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 Chinese Herbs 
 
The following is one in an ongoing series of columns entitled Healthy Living with Natural Medicine by . View all columns in series
Due to a certain "life change" (yes I got married) I found myself having insurance coverage like never before. I absolutely adore acupuncture so I thought, well, need it or not, I can have this service and it is COVERED!!! So lately, I have been receiving wonderful relaxing treatments by a woman down the street here in West Hollywood. So wonderful and relaxing I think she should have me sign a waiver before driving home. During one of my sessions while I was looking at all of her herbs, it dawned on me that during my training and now in practice, I use a ton of western botanicals but not a lot of eastern ones, so, what better topic to review and share!

Chinese herbs have been around for a long, long time - five thousand years, give or take a few - and they are highly effective for treating all sorts of health problems. I believe that they work best when used within the paradigm of Oriental medicine. In other words, Chinese herbs are much more likely to work well when a patient receives the herbal prescription from a traditional Chinese medicine practitioner, and receives the practitioner's guidance and support around using those herbs.

Some 500 to 600 herbs, animal byproducts, and minerals comprise the traditional Chinese materia medica. These herbs are used by TCM practitioners in all kinds of combinations, based on a complex diagnostic system. Naturopathic and TCM doctors use the same general approach - we base diagnosis and treatment on evaluation of imbalances, deficiencies, and excesses, and the ability of various treatments to counteract them. TCM is based on ancient theories involving the flow of energy (qi), made up of a balance of yin and yang energies, along energy pathways (meridians) that run throughout the body. Qi is manipulated by supporting either yin or yang with specific herbal combinations, or by directing its movement with acupuncture, acupressure, cupping (where glass vials are applied to the skin with a gentle vacuum) or moxibustion (burning of herbs at acupuncture points).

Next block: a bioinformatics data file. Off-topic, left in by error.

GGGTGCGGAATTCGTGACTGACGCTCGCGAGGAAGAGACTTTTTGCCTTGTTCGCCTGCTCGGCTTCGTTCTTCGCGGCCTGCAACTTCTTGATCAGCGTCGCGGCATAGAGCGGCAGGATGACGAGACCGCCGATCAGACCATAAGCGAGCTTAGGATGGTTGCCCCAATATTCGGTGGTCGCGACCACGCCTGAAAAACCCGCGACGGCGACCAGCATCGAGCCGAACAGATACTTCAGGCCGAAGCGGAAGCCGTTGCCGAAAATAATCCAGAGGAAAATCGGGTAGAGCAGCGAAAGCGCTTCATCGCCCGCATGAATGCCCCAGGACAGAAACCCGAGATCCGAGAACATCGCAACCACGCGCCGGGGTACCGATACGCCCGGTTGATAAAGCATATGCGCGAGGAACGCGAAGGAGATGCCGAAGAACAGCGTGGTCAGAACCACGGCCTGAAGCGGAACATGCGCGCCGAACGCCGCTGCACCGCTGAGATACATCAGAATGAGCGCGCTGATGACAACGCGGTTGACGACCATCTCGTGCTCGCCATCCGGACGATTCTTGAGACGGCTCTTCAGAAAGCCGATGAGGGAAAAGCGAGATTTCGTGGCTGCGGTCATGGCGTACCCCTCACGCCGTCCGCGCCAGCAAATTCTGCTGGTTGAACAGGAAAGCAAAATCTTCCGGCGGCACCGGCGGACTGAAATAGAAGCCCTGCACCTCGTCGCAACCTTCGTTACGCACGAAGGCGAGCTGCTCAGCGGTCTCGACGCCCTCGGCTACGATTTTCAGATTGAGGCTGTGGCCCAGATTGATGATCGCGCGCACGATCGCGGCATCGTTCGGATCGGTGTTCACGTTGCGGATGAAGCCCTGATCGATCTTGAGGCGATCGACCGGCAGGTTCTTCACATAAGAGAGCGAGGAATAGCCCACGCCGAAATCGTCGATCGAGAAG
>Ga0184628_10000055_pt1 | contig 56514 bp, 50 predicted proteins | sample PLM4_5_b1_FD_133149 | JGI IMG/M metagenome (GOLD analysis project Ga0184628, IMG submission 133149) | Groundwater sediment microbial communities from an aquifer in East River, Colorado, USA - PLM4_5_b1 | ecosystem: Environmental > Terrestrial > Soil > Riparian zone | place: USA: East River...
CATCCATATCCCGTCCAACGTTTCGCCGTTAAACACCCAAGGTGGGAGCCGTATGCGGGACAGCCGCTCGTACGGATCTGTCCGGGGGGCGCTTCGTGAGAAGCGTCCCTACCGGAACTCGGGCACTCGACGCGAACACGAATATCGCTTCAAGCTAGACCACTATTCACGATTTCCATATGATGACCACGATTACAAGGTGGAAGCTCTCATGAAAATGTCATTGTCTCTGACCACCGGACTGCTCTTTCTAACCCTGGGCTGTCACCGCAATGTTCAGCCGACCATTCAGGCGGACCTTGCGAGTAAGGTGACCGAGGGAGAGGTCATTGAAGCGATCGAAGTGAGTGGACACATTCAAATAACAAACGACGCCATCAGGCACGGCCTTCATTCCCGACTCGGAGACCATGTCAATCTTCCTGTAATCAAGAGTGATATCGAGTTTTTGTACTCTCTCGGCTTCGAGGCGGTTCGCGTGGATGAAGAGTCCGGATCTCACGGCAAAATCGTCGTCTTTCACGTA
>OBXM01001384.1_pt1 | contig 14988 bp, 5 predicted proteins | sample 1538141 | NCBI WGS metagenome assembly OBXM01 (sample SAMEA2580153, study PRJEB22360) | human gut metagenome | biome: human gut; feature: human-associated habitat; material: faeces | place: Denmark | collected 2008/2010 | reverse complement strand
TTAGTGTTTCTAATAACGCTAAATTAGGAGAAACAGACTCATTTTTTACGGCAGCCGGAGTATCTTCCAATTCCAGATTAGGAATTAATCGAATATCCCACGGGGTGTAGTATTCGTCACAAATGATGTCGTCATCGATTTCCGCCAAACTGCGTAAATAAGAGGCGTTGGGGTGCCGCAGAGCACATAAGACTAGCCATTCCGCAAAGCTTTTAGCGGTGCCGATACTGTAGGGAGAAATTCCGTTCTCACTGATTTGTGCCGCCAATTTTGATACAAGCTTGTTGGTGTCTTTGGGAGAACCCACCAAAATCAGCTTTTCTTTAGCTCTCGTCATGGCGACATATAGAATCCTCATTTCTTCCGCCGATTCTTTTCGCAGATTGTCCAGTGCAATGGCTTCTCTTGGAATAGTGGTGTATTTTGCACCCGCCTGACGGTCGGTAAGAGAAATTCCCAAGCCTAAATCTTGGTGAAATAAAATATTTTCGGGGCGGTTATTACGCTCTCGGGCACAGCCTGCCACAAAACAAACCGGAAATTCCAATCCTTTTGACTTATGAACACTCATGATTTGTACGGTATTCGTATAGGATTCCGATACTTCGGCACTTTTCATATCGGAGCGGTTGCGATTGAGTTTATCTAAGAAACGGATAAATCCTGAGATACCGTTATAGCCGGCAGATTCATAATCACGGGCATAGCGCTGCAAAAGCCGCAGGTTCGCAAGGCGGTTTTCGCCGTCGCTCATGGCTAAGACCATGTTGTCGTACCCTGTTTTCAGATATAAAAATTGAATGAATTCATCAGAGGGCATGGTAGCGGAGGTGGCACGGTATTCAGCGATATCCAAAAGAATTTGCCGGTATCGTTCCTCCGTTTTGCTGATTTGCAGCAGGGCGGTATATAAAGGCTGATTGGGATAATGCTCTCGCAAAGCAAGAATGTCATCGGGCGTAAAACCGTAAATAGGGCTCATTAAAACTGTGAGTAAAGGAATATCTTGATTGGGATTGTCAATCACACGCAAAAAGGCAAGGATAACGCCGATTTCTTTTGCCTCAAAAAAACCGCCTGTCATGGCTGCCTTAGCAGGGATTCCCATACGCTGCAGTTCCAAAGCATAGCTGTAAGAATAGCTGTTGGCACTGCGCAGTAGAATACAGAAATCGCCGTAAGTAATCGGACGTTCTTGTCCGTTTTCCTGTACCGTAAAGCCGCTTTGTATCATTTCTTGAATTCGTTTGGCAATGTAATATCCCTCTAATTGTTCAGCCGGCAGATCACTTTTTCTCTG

Many Chinese herbs are beginning to enter the mainstream of herbal medicine, and these herbs are widely available in health food and supplement stores and increasingly popular with consumers for maintaining optimal health or to correct an imbalance that is making them feel unwell. Here are a few of the herbs customers might be looking for, and why they are believed to be beneficial for their health.

Panax Ginseng
One of the best-known Chinese herbs, panax is what's known as an adaptogen - it enhances cellular metabolism, increases endurance and energy, and is believed to enhance brain function and boost alertness. Any adaptogen (which may also be referred to as a tonic) earns its title by improving the body's ability to tolerate and recover from stress, whether that stress is physical (intense exercise), chemical (exposure to toxins), or biological (contracting an illness).

Panax ginseng. This tonic, adaptogenic herb increases the amount of oxygen that passes from the bloodstream into cells to be burned for energy, improving exercise performance and breakdown of carbohydrate and fat stores. These effects explain why ginseng is so popular as an energy and endurance booster. It's also thought to increase fuel availability in the brain, enhancing alertness and thinking ability. Panax ginseng contains chemicals called ginsenosides, which mimic the adrenal hormones made in the body when stressful situations arise. Those hormones enhance energy, strength, and alertness, helping us to rise to the occasion. In other words, ginsenosides specifically support the function of the body's natural stress-resistance system.

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 About The Author
Dr. Lucille is the author of "Creating and Maintaining Balance: A Women's Guide to Safe, Natural, Hormone Health" (Impakt Health 2004) Holly has been in the health field for over 16 years practicing as a Holistic Nurse......moreHolly Lucille
 
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